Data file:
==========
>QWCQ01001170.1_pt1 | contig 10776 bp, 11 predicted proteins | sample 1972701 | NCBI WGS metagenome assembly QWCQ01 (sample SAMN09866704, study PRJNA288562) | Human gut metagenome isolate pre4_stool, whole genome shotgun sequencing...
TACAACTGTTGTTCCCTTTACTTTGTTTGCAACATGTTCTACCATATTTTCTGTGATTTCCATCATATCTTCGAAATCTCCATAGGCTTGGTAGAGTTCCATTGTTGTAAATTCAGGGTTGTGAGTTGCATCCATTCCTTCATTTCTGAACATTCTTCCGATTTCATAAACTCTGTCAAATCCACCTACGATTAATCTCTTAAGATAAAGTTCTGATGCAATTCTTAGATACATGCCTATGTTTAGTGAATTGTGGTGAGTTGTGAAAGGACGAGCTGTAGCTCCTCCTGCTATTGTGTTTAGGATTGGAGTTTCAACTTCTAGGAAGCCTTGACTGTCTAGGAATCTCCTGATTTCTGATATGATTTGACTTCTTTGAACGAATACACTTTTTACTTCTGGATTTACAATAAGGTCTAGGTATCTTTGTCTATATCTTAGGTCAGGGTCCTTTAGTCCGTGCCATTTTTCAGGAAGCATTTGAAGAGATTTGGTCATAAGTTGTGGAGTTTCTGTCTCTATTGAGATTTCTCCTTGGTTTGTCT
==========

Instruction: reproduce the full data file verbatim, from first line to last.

>QWCQ01001170.1_pt1 | contig 10776 bp, 11 predicted proteins | sample 1972701 | NCBI WGS metagenome assembly QWCQ01 (sample SAMN09866704, study PRJNA288562) | Human gut metagenome isolate pre4_stool, whole genome shotgun sequencing...
TACAACTGTTGTTCCCTTTACTTTGTTTGCAACATGTTCTACCATATTTTCTGTGATTTCCATCATATCTTCGAAATCTCCATAGGCTTGGTAGAGTTCCATTGTTGTAAATTCAGGGTTGTGAGTTGCATCCATTCCTTCATTTCTGAACATTCTTCCGATTTCATAAACTCTGTCAAATCCACCTACGATTAATCTCTTAAGATAAAGTTCTGATGCAATTCTTAGATACATGCCTATGTTTAGTGAATTGTGGTGAGTTGTGAAAGGACGAGCTGTAGCTCCTCCTGCTATTGTGTTTAGGATTGGAGTTTCAACTTCTAGGAAGCCTTGACTGTCTAGGAATCTCCTGATTTCTGATATGATTTGACTTCTTTGAACGAATACACTTTTTACTTCTGGATTTACAATAAGGTCTAGGTATCTTTGTCTATATCTTAGGTCAGGGTCCTTTAGTCCGTGCCATTTTTCAGGAAGCATTTGAAGAGATTTGGTCATAAGTTGTGGAGTTTCTGTCTCTATTGAGATTTCTCCTTGGTTTGTCT